Researchers found that men with a family history of prostate cancer reached the screening risk threshold up to 12 years earlier than the general population.
A new study in Sweden has confirmed that men with a family history of prostate cancer have a greater risk of being diagnosed with advanced or fatal disease, suggesting that screening guidelines should be adjusted to include earlier screenings in this population.
Clinical guidelines for cancer screenings are intended to identify the disease early, according to the research, which was published in PLOS Medicine. Current guidelines note that men with a family history of prostate cancer have a greater risk and should begin screenings early, although the age at which these screenings should begin has remained unclear.
To define a recommended age, investigators conducted an analysis of all male residents of Sweden born after 1931, as well as their fathers. Between 1958 and 2015, they found that 88,999 out of 6,343,727 men were diagnosed with stage 3 or 4 prostate cancer or died from the disease.
The investigators then used these data to calculate the age at which men who had a father, brother, or son diagnosed with prostate cancer reached the “screening risk threshold,” meaning the same level of prostate cancer risk as those aged 50 years and older in the broader population. They chose this threshold because many guidelines recommend that screening begin at 50 years, according to the press release.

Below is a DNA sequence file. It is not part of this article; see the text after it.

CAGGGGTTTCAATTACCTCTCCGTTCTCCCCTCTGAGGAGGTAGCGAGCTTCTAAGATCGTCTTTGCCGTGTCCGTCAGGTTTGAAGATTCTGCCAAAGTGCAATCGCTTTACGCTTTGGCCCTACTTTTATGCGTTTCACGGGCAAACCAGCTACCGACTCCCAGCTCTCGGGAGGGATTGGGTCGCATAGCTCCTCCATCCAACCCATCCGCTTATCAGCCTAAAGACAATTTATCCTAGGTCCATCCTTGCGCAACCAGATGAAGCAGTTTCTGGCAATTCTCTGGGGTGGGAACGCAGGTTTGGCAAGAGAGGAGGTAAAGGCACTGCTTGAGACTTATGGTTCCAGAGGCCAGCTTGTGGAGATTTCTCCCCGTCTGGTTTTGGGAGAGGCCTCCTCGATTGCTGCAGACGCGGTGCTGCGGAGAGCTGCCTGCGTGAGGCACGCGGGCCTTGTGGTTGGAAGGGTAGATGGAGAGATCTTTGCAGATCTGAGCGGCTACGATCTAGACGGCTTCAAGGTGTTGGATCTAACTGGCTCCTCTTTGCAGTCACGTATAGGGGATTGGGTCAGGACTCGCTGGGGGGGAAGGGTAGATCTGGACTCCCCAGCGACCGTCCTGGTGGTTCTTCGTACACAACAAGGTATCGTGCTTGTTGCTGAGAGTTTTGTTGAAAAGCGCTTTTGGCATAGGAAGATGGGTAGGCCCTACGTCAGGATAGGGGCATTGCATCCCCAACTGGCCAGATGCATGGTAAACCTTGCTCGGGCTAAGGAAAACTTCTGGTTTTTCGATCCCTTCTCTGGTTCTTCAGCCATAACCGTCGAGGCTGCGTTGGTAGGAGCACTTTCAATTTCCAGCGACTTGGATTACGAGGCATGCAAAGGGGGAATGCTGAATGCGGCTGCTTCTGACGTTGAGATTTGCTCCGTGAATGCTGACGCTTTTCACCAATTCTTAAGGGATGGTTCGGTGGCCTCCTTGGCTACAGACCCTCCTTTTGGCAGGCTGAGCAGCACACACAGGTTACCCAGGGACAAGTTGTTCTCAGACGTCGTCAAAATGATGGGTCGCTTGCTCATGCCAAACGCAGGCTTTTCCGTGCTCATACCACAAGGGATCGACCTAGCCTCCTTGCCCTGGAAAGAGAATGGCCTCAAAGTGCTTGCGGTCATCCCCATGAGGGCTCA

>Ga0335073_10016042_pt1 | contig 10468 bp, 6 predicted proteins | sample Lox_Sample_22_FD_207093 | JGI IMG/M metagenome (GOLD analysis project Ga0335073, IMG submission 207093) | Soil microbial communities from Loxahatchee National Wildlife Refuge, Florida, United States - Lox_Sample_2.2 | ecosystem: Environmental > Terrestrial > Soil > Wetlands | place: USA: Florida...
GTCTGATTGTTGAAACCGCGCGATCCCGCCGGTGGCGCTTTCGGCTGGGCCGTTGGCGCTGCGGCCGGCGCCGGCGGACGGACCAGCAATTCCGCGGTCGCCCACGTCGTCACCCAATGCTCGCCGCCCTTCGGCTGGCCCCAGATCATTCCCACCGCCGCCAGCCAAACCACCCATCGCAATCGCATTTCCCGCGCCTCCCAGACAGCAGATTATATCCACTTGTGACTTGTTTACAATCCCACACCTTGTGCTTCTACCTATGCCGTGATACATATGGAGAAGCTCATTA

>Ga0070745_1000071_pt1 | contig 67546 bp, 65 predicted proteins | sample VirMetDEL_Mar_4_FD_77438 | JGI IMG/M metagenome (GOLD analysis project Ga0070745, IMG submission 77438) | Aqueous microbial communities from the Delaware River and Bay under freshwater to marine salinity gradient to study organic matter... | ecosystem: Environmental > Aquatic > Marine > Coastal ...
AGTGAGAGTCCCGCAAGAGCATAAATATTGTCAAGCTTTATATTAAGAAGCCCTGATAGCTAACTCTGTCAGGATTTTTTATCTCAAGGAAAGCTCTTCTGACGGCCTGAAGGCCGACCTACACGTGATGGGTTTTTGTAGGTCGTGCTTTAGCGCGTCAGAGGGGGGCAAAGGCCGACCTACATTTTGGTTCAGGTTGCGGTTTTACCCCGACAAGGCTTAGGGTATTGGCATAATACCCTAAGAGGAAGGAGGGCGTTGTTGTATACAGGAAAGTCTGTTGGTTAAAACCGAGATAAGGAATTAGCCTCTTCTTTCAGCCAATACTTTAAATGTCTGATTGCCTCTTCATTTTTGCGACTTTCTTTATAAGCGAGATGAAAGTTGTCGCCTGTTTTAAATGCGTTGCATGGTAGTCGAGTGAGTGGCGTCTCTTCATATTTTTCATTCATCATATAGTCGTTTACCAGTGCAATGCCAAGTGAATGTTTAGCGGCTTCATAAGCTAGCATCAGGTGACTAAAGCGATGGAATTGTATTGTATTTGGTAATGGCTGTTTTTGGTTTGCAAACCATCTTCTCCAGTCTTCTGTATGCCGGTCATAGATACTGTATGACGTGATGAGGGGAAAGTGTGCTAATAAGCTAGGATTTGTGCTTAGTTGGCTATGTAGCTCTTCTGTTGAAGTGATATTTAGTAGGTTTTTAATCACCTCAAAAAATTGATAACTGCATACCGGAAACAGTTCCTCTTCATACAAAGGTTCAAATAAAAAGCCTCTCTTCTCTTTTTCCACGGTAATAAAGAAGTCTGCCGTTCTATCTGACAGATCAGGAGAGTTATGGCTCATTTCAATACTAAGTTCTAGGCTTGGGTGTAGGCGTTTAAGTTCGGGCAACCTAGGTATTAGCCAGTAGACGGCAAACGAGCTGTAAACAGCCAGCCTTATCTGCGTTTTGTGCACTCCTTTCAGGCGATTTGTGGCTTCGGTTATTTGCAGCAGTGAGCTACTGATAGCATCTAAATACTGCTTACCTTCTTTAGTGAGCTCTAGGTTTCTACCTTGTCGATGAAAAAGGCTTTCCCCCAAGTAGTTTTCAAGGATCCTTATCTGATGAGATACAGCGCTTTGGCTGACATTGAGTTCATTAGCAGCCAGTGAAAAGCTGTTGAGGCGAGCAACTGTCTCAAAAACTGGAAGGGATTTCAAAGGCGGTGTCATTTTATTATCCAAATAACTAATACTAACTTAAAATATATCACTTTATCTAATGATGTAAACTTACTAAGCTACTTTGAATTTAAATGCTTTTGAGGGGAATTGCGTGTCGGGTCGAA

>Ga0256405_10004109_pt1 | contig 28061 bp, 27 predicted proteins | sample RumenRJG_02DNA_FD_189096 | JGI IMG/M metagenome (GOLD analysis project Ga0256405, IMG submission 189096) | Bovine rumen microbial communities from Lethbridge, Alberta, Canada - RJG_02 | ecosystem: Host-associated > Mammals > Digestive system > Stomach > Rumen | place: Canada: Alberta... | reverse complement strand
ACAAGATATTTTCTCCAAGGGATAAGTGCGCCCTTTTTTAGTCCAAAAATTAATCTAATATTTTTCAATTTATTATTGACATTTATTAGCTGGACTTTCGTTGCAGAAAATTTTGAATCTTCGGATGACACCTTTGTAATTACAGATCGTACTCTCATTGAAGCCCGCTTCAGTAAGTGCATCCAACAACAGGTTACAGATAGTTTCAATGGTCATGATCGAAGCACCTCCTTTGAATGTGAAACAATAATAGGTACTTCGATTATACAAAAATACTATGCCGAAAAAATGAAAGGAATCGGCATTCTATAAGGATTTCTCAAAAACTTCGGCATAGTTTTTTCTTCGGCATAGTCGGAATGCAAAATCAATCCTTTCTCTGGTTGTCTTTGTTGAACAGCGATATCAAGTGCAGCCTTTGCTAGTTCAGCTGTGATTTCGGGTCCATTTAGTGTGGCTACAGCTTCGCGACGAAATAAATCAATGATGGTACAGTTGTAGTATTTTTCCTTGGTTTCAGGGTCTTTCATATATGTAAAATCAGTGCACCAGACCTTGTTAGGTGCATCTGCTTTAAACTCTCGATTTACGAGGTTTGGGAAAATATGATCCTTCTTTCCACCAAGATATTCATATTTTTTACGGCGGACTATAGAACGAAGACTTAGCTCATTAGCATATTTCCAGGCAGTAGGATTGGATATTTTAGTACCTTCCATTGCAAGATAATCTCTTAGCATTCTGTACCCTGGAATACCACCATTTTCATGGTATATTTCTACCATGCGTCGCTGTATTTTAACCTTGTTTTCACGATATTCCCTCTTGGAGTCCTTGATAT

Men with a family history of prostate cancer reached the screening risk threshold up to 12 years earlier than the general population, the researchers said. However, they noted that men reached this threshold at different ages, depending on how many of their first-degree relatives had prostate cancer and at what age those relatives were diagnosed. Based on these findings, the investigators concluded that men with a family history of prostate cancer reach a high enough risk to begin screening anywhere from 2 to 11 years earlier than is currently recommended.
These findings could be used to provide greater personalization of screening guidelines, according to the press release. Further research could help validate these results in populations of different ethnicities, while also considering genetics and lifestyle differences.
“The one-size-fits-all policy in medicine belongs to the past. More and more risk-adapted approaches are needed instead to optimize use of restricted resources in health care,” said Elham Kharazmi, MD, PhD, co-leader of the study, in the press release.
When should screening start for men with a family history of prostate cancer. News release. EurekAlert. June 1, 2021. Accessed June 8, 2021. https://www.eurekalert.org/pub_releases/2021-06/p-wss052721.php